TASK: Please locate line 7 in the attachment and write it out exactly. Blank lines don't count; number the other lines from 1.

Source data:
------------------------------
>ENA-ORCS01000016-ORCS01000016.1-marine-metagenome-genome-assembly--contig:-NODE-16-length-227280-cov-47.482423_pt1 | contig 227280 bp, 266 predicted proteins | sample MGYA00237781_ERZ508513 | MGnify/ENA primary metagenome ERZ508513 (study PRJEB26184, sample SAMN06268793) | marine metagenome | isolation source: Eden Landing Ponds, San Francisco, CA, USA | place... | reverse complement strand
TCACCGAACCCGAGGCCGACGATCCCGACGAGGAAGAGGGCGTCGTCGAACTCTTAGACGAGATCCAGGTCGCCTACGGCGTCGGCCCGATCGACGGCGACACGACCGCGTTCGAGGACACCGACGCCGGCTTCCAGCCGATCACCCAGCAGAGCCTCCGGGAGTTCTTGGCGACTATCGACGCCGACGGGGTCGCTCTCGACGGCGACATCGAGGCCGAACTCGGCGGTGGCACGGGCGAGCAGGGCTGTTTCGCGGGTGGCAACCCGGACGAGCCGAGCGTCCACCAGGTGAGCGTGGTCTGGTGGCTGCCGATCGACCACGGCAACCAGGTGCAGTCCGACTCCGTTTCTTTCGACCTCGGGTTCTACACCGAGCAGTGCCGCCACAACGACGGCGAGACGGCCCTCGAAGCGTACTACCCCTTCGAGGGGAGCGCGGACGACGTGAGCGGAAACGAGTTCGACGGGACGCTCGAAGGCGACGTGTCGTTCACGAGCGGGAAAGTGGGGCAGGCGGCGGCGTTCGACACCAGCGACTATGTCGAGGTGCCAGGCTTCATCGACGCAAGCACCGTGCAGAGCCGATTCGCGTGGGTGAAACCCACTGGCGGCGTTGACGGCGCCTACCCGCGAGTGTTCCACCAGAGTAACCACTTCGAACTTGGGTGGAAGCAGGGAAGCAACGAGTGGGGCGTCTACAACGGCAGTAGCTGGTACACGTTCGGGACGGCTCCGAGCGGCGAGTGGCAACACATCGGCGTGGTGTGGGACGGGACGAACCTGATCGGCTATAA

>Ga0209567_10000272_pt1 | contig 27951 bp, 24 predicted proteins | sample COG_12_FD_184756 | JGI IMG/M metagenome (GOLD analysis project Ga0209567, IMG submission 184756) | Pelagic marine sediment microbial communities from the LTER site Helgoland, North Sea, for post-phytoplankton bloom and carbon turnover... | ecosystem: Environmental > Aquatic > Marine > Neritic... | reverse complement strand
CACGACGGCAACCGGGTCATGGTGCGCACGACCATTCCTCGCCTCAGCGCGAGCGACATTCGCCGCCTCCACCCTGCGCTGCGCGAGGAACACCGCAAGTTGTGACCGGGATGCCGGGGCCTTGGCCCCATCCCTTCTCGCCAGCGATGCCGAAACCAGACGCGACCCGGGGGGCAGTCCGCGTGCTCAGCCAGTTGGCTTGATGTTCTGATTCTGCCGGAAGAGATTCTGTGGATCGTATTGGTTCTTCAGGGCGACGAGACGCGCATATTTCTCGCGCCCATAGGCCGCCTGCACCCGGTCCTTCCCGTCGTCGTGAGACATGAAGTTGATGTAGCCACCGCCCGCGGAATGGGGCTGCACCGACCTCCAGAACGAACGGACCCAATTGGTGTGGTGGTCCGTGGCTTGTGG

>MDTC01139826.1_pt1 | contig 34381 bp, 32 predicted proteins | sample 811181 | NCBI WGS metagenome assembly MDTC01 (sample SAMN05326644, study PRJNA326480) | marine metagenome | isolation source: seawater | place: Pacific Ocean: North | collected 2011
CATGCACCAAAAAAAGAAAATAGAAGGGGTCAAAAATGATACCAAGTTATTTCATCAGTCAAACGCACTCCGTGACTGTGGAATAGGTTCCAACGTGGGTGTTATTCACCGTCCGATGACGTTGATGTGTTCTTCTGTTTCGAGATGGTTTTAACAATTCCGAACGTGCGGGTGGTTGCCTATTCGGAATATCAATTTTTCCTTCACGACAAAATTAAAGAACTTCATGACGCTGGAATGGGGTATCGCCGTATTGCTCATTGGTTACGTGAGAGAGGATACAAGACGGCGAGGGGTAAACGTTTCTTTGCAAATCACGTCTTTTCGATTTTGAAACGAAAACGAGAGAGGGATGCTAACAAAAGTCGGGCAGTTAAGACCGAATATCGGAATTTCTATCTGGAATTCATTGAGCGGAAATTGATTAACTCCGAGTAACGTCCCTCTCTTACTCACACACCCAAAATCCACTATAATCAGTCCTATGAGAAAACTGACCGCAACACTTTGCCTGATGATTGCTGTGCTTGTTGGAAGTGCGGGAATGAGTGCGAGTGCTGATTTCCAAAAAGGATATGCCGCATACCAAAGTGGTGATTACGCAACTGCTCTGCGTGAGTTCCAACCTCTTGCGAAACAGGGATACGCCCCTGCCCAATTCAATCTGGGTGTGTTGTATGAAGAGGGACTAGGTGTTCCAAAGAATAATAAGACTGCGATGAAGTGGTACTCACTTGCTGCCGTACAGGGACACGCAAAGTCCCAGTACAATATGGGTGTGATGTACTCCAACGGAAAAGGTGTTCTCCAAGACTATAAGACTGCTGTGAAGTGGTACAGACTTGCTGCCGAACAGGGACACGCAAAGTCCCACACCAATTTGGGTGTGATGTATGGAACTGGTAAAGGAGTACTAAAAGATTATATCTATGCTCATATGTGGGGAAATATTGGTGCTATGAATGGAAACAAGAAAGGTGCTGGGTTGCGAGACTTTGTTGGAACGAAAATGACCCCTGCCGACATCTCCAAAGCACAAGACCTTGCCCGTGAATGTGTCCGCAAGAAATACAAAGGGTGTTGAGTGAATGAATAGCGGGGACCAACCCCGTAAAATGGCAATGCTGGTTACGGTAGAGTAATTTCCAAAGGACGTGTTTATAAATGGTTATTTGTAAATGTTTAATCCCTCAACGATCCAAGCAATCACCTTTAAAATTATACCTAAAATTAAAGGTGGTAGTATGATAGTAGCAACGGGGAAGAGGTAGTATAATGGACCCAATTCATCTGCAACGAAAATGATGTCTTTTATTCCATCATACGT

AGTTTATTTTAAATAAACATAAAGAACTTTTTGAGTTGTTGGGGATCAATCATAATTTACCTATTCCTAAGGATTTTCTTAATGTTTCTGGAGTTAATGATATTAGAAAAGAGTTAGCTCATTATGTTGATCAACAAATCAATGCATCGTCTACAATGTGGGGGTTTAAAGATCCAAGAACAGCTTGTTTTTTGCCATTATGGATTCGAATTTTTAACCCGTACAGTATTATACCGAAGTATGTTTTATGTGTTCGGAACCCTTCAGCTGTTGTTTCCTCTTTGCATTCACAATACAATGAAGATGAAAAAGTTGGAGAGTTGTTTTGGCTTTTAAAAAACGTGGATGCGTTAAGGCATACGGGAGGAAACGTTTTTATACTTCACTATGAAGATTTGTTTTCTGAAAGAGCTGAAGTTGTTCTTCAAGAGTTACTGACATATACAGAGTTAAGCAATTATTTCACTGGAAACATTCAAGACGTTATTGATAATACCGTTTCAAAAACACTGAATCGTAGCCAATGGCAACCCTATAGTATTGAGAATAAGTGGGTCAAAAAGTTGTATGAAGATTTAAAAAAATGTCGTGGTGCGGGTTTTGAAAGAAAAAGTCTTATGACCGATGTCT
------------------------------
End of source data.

AGTTTATTTTAAATAAACATAAAGAACTTTTTGAGTTGTTGGGGATCAATCATAATTTACCTATTCCTAAGGATTTTCTTAATGTTTCTGGAGTTAATGATATTAGAAAAGAGTTAGCTCATTATGTTGATCAACAAATCAATGCATCGTCTACAATGTGGGGGTTTAAAGATCCAAGAACAGCTTGTTTTTTGCCATTATGGATTCGAATTTTTAACCCGTACAGTATTATACCGAAGTATGTTTTATGTGTTCGGAACCCTTCAGCTGTTGTTTCCTCTTTGCATTCACAATACAATGAAGATGAAAAAGTTGGAGAGTTGTTTTGGCTTTTAAAAAACGTGGATGCGTTAAGGCATACGGGAGGAAACGTTTTTATACTTCACTATGAAGATTTGTTTTCTGAAAGAGCTGAAGTTGTTCTTCAAGAGTTACTGACATATACAGAGTTAAGCAATTATTTCACTGGAAACATTCAAGACGTTATTGATAATACCGTTTCAAAAACACTGAATCGTAGCCAATGGCAACCCTATAGTATTGAGAATAAGTGGGTCAAAAAGTTGTATGAAGATTTAAAAAAATGTCGTGGTGCGGGTTTTGAAAGAAAAAGTCTTATGACCGATGTCT